This wonderful oolong takes its name from Yang Gui Fei, a concubine of the Chinese emperor during the Tang Dynasty who was known for her extraordinary beauty. Although the origin of the tea’s name goes back a long way, this is in fact a relatively new type of tea that first came about after an earthquake forced tea farmers to evacuate the village of Feng Huang, Hsinchu County (Nantou) in 1999. When the farmers returned to the village they noticed that green leaf hoppers (tiny jassids, “Jacobiasca Formosana Paoli”) had bitten into the leaves and stems of the tea plants. Rather than lose the whole crop they processed the least damaged leaves and noticed that the tea tasted completely different – with an intense sweetness they had never known before.
As is the case in Oriental Beauty (Bai Hao / Dongfang Meiren), Concubine oolong is therefore a jassid-bitten oolong. Oriental Beauty is also made from tea leaves that have been bitten by jassids and, according to legend, was also created “accidentally” when a tea farmer decided to produce tea from jassid bitten leaves rather than discard his crop.
The similarity between Concubine Oolong and Oriental Beauty ends there though. This tea, 40-50 % oxidized and grown on Mount Lin Xi at 1500 meters, has tightly rolled leaves, is from different cultivar (Qing Xin) and has been roasted, which means it will keep well and even develop more interesting flavours with time.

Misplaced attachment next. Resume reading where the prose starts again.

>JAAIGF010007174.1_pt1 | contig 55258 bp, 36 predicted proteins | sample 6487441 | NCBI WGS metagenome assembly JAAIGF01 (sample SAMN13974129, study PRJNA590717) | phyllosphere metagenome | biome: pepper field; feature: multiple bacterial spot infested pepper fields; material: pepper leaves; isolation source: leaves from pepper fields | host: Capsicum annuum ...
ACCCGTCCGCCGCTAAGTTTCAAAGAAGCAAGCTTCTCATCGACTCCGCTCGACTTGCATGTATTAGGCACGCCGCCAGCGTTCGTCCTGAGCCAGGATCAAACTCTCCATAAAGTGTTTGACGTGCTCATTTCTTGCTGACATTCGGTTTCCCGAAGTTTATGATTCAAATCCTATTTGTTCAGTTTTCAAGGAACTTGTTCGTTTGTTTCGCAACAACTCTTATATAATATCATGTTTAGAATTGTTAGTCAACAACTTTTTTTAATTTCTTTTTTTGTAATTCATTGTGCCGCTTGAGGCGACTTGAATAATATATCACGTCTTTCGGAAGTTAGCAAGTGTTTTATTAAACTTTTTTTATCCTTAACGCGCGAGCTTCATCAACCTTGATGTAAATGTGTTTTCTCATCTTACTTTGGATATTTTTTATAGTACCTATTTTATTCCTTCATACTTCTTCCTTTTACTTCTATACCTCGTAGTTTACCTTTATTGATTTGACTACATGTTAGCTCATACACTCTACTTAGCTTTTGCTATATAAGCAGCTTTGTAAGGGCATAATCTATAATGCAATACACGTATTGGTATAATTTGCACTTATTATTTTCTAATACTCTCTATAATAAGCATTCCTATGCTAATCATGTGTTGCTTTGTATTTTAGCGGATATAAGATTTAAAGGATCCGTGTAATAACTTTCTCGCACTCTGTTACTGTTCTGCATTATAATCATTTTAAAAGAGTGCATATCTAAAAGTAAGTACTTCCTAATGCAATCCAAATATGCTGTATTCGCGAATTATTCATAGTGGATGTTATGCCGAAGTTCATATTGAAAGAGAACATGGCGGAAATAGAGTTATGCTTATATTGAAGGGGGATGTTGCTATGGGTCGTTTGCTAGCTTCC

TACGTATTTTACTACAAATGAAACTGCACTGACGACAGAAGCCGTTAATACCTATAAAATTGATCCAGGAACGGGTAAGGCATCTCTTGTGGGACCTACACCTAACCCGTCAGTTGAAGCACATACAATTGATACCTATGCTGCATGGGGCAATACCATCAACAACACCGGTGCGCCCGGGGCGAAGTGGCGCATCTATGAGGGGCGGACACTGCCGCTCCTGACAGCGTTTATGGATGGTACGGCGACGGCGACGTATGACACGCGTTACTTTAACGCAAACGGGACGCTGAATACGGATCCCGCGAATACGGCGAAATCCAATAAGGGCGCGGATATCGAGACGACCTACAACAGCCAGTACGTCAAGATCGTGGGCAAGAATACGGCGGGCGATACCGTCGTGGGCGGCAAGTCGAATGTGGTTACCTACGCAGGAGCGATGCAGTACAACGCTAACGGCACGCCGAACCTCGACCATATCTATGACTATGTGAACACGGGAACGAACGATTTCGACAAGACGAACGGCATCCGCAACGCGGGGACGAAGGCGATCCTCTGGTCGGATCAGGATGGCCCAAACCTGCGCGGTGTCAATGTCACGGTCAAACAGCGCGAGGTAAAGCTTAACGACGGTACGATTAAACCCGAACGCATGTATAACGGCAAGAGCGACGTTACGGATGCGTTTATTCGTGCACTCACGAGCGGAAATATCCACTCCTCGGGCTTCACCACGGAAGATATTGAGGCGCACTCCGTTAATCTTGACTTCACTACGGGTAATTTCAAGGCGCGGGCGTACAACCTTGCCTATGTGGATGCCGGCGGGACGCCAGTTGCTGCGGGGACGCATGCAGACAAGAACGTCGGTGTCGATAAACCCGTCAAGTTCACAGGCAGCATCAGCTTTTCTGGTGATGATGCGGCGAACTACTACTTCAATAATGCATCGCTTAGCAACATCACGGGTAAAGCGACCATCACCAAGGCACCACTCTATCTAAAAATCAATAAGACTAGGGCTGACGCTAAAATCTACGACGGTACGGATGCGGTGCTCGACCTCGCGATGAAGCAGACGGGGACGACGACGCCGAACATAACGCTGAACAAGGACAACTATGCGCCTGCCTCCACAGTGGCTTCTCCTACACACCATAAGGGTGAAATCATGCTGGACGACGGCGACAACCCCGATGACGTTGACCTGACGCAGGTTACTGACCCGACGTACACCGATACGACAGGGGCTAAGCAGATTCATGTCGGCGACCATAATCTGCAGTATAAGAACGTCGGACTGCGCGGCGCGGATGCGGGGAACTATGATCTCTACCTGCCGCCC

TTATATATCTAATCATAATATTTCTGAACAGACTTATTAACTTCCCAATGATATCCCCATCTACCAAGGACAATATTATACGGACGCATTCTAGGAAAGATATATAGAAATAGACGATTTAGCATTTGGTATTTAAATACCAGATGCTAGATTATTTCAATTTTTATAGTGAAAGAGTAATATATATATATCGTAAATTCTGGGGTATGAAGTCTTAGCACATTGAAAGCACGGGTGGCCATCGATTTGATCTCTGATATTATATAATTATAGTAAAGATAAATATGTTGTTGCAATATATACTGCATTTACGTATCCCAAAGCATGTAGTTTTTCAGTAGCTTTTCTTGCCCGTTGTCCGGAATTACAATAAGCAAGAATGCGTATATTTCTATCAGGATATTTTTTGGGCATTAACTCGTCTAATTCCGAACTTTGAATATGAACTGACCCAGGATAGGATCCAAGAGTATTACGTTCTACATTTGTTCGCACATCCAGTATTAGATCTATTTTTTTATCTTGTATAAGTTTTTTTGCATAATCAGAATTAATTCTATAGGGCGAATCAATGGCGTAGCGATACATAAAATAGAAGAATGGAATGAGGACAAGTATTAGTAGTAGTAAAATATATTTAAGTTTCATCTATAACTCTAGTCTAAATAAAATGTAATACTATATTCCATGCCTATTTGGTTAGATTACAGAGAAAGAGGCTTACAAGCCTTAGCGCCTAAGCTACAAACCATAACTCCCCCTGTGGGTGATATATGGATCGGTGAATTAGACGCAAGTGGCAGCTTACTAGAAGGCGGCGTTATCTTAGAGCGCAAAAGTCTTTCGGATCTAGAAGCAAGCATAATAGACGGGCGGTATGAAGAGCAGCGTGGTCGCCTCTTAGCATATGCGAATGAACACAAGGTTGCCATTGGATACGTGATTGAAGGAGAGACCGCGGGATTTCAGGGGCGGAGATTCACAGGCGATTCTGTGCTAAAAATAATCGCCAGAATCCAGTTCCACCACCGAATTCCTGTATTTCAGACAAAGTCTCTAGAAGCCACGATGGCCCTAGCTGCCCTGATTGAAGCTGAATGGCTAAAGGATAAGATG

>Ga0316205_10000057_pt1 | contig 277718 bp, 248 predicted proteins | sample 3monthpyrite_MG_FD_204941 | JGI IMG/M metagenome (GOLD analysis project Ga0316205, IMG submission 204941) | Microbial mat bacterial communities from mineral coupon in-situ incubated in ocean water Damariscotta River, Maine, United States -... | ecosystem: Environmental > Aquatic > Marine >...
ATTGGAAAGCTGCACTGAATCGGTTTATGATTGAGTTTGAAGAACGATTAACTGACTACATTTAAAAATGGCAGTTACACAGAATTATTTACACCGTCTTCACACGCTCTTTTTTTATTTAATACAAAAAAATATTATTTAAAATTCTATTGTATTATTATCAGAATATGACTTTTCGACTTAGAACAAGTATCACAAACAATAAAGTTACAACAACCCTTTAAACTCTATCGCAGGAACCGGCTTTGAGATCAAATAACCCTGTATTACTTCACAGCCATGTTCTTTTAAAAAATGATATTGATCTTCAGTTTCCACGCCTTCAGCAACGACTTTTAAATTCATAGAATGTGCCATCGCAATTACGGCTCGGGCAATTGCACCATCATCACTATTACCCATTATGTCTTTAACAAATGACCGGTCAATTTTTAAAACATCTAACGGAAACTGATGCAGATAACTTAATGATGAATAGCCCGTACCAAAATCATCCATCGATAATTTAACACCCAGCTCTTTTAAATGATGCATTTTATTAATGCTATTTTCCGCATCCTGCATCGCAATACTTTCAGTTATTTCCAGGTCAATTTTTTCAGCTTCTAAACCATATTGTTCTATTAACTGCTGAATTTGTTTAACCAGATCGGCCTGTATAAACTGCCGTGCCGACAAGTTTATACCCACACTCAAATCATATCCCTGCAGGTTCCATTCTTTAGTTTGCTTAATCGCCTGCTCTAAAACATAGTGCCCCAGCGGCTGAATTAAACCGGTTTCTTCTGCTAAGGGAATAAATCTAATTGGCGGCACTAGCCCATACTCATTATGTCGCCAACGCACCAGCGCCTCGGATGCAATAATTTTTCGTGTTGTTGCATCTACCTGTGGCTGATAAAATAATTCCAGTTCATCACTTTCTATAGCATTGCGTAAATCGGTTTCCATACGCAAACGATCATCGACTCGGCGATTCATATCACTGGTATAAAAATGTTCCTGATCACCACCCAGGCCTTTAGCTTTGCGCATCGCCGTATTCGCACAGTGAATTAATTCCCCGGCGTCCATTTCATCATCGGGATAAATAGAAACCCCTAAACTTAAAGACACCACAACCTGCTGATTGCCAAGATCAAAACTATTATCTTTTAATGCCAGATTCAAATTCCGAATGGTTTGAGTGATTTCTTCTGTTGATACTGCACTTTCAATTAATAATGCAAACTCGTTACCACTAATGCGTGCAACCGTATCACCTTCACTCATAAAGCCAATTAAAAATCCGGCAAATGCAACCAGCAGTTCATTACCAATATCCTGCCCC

Drunk young this tea is clean and fresh, with no bitterness at all. Aromatic and bright, the liquor is lovely dark amber colour and is fruity and sweet. With plum and even guava notes, the body is smooth and of medium strength. With light floral undertones that linger in the mouth this is a fantastic example of a concubine oolong. More intense than Oriental Beauty it makes a nice contrast to the less oxidized oolongs and would be a great introduction to stronger, roasted oolongs.
While this tea can of course be prepared “western style” in a teapot using ca. 6g tea for 500ml of water and making 1 – 4 infusions of 2 – 3 minutes each, we strongly recommend brewing it gong fu style so that you can fully appreciate how the tightly rolled leaves unfold to reveal their beautiful scent and complex flavour notes. If you do this, use the same amount of tea (ca. 6g) for 120ml of water, make a first infusion of 15 – 20 seconds, then add 5 seconds for each subsequent infusion. This should allow you to make approximately 5 – 6 infusions during which you will experience how the aroma and flavours develop with each steeping.